Sue Gray is unlikely to produce the conclusion that many are hoping for. She should not be expected to do so. Her task is to discover the facts, not pronounce a verdict.
The first issue on which she is asked to pronounce is whether the Downing Street parties broke either government guidance or the law, an offence for which many were fined. That, tuttavia, should not be a matter for her but for the police.
The Met gave two feeble excuses for not investigating. The first was that the parties were held long ago: as if a crime committed 18 months ago is exempt from investigation – good news for criminals who can cover their tracks.
The second excuse was insufficient evidence. But where it seems that an offence has been committed, it is the Met’s job to search for evidence, which indeed was right in front of their eyes since police are present in Downing Street at all times and will have seen people coming and going. Gray, al contrario, has no professional qualifications as a detective or powers to compel the production of evidence, and so must rely on what is said to her, as Lord Geidt had to do in his inquiry into the furnishing of the Downing Street flat.
In ogni caso, Gray may be impartial but she is not independent. A former second secretary in the Cabinet Office, she is now a permanent secretary. She reports to the prime minister, who might well not look favourably on her promotion prospects if the report condemns him and he remains in office. Her boss is Simon Case, the cabinet secretary and head of the civil service, one of whose responsibilities is to evaluate her performance.
è, moreover, never right to rely upon one investigator, however eminent. A stronger constitutional check is needed on ministers and the prime minister – a permanent investigatory panel of three wholly independent people from outside the civil service, at least one of whom should be legally qualified.
If the report turns out to be unfair to the prime minister, he has redress in parliament. Officials criticised in the report have no such redress. They cannot defend themselves in public and their careers and reputations could be severely damaged, if not ruined.
The second issue on which Gray is to pronounce is whether Johnson deliberately deceived parliament. Il ministerial code decrees that any minister guilty of this offence must offer their resignation to the prime minister. There is, tuttavia, no mechanism to enforce this rule against ministers, still less against the prime minister, and a non-elected official such as Gray is unlikely to take it upon herself to tell an elected prime minister that he must go.
In theory, the prime minister could be prosecuted for the old common law offence of misconduct in public office. But there appears to have been no such prosecution of a politician since the early 19th century, and the courts would hardly intervene in what is, in the last resort, a political issue. For similar reasons, the weapon of impeachment has long fallen into a state of disuse.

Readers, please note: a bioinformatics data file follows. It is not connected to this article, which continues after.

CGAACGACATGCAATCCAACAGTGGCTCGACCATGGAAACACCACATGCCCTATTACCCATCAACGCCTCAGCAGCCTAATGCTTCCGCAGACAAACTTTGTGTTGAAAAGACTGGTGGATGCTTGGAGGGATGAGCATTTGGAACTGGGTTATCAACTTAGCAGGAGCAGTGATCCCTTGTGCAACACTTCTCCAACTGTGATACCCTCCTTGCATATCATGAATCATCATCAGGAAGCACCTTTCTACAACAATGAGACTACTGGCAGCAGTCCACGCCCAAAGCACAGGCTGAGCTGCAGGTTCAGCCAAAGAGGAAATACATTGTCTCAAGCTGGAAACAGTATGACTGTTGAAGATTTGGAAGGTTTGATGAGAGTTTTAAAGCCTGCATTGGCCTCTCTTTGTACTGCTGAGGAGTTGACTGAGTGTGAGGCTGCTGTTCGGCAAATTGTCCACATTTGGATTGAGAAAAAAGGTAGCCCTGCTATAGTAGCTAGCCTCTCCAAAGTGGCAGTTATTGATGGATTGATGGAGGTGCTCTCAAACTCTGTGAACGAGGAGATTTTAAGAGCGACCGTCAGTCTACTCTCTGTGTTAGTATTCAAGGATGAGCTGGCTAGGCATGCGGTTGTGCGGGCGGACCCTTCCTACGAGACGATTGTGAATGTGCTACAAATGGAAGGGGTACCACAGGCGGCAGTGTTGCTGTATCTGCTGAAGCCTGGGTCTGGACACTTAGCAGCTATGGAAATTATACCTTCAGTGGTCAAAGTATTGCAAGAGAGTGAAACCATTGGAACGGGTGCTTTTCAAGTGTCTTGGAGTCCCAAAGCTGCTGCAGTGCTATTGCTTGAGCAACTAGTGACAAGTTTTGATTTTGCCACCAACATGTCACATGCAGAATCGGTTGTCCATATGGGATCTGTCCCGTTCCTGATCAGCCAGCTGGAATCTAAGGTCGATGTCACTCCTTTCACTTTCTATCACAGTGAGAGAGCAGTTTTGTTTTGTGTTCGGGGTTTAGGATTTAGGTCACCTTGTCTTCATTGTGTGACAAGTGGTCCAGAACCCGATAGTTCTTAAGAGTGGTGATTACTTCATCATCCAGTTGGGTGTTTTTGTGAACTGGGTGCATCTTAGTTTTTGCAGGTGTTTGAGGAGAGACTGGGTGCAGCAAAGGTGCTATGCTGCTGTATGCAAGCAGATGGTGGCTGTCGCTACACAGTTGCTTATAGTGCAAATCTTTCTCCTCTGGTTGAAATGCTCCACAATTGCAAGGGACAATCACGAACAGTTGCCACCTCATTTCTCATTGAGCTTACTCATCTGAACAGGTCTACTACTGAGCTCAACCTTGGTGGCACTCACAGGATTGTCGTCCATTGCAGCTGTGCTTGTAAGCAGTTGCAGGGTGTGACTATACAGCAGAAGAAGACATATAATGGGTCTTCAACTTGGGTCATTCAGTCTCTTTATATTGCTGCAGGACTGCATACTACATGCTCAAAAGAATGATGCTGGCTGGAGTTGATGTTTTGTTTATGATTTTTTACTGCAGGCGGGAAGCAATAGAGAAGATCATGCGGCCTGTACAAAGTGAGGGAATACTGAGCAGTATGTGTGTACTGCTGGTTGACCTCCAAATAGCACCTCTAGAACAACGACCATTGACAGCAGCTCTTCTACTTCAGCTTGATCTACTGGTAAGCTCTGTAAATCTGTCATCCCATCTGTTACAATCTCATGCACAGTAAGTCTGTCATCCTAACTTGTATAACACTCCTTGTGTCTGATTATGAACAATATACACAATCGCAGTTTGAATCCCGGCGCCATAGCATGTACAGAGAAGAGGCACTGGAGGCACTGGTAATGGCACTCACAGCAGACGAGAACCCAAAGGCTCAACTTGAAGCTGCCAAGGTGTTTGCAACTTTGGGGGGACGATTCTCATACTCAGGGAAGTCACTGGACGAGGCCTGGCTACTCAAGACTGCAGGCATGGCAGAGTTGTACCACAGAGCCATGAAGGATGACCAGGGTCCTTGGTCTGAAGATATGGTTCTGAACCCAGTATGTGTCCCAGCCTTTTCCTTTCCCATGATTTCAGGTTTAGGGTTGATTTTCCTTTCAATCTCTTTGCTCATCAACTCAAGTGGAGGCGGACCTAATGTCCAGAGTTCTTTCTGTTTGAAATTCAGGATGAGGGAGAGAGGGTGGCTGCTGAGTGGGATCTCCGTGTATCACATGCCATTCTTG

Johnson would not have been the first occupant of No 10 to have intentionally misled parliament. There is the case of Anthony Eden who, with his foreign secretary, Selwyn Lloyd, misled the Commons by denying collusion with Israel in the Suez invasion in 1956. They believed that otherwise the lives of British residents in Arab countries might be endangered. That the house did not hold it against them is shown by the fact that Lloyd was elected Speaker in 1971.
In the days of fixed exchange rates, chancellors were regularly excused for not announcing that a government had decided to devalue the pound. John Profumo, tuttavia, was not forgiven in 1963 for misleading the house concerning his relationship with Christine Keeler.
There is, poi, no fail-safe mechanism to enforce the constitutional convention embodied in the ministerial code. It could in theory be enforced by a Commons vote of no confidence. Più probabilmente, tuttavia, is a vote of no confidence by Conservative MPs in a secret ballot. In normal times, ministers can rely on a solid phalanx of parliamentary support; but these may not be normal times. Scottish Conservative MPs appear to be particularly opposed to the prime minister, and there appears to be a growing rift between them and English Conservatori, a rift that could endanger the very union Conservatives are pledged to defend.
But constitutional conventions depend in the last resort upon public feeling. Voters may conclude that the parties are of no real significance; or they may feel deep and long-lasting anger against those in authority who broke rules they themselves made and which the public observed, often at the cost of great stress and anguish. In that case they will tell Conservative MPs that Boris Johnson must go.
It is not Sue Gray, or even Conservative MPs, who will decide the prime minister’s fate, but we the people.